Thursday night, Gov. Doug Ducey celebrated the passing of the ballot measure that will inject $3.5 billion into the state’s education system through an increase of state land trust withdrawals over the next 10 years without raising taxes.

The special election for Prop. 123 was a close one that was initially reported as too close to call. But now, with unofficial results from the Arizona Secretary of State showing that 520,425 voters approved of Prop. 123 compared with 503,659 no votes, state officials and teachers are celebrating.

Prop 123
Screenshot grabbed from the Arizona Secretary of State’s website

“Schools will soon see a cash infusion, with billions of new dollars flowing in the years ahead. This will make the difference in the lives of kids and teachers all across this state,” Ducey said in a statement.

The ballot measure has been called an important first step by many, including Mayor Greg Stanton who expressed his support for the ballot measure during his State of the City speech earlier this year.

Not everyone in the state was supportive of the ballot measure, especially since it was a such a close race. State Treasurer Jeff Dewit has been the most vocal opposition leader, and he released a statement Wednesday expressing his concerns for Prop. 123.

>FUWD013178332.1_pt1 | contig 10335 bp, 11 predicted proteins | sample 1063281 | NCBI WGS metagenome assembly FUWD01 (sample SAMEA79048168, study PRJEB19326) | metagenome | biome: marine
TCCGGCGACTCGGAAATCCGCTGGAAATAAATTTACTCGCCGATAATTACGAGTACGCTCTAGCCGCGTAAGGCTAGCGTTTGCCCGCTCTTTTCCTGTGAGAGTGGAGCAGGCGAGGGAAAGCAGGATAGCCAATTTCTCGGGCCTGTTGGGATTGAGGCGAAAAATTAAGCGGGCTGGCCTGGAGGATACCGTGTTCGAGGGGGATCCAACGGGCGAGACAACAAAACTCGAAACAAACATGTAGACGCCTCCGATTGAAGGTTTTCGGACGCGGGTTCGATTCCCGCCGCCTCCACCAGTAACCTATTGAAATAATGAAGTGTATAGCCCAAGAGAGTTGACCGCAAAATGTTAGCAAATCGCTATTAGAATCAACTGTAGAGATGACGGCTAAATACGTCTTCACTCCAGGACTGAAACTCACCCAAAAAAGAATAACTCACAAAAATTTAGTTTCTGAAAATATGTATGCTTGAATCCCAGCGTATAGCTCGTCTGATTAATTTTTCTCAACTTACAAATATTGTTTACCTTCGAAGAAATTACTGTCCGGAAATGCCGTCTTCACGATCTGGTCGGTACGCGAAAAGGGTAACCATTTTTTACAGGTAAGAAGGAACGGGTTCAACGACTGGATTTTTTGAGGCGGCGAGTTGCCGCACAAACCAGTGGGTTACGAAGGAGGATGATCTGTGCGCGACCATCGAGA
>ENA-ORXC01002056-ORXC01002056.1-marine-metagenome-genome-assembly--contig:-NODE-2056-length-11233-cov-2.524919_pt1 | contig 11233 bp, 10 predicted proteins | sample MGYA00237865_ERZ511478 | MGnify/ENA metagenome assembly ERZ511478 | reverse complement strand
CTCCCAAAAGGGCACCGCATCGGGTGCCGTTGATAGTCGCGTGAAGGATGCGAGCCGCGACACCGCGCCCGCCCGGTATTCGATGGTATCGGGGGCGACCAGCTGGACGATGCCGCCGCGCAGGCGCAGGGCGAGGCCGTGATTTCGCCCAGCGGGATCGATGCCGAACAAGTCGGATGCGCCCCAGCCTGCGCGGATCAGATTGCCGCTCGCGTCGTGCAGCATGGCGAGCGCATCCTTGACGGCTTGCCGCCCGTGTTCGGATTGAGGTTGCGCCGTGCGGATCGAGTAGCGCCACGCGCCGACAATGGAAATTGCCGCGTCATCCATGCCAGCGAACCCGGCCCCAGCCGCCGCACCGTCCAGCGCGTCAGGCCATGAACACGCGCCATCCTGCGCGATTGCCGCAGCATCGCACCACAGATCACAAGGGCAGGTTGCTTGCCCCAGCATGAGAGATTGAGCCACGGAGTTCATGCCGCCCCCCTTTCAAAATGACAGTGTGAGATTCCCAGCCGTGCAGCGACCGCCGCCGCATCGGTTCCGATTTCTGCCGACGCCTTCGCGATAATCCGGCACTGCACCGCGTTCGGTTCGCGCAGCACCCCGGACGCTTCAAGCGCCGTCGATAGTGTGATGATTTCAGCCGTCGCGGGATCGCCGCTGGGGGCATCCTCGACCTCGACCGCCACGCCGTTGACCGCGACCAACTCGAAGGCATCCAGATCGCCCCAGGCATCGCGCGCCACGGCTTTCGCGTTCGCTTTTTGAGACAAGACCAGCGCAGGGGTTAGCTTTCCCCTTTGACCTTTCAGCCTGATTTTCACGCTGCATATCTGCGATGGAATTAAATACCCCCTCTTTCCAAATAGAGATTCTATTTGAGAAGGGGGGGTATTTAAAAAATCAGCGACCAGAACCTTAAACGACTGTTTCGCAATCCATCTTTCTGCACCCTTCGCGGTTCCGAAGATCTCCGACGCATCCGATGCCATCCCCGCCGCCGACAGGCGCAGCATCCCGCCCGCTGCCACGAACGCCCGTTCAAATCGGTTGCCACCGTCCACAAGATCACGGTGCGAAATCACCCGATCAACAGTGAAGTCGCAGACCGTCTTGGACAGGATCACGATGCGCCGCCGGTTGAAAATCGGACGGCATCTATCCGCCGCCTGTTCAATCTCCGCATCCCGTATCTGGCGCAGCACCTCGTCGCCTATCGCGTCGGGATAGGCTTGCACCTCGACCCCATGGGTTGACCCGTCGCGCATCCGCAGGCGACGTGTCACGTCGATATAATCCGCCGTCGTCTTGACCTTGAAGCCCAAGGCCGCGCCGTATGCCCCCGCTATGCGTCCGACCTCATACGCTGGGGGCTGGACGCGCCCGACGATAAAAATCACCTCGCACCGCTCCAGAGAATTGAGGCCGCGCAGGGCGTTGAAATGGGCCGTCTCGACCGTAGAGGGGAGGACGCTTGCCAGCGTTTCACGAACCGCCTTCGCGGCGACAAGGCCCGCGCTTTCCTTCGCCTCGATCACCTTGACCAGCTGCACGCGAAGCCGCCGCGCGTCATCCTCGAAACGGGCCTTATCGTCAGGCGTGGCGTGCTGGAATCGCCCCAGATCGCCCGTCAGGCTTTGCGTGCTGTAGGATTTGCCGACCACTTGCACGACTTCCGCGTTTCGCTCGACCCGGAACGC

Dewit said it was disturbing that the Secretary of State Michelle Reagan “violated the law” by not sending out legally required voter pamphlet information on the pros and cons of the proposition, calling into question the validity of the election results.

The Arizona Republic also reported that a lawsuit has already been filed against the proposition while the votes were still being counted. Michael Pierce, who filed the lawsuit, cites that the proposition violates the Enabling Act, which created the rules for Arizona’s state land trust, according to the Republic.  

Whether or not the courts will have an impact on the proposition remains to be seen, but at the moment the immediate impacts of Prop. 123 will add $299 million into the state education system for this fiscal year.

Education experts now say that it’s time to use this momentum from the Prop. 123 passage for further improvement of the state’s education.

“While this campaign is over, that spirit should live on in all we do, especially when it comes to education,” Ducey said.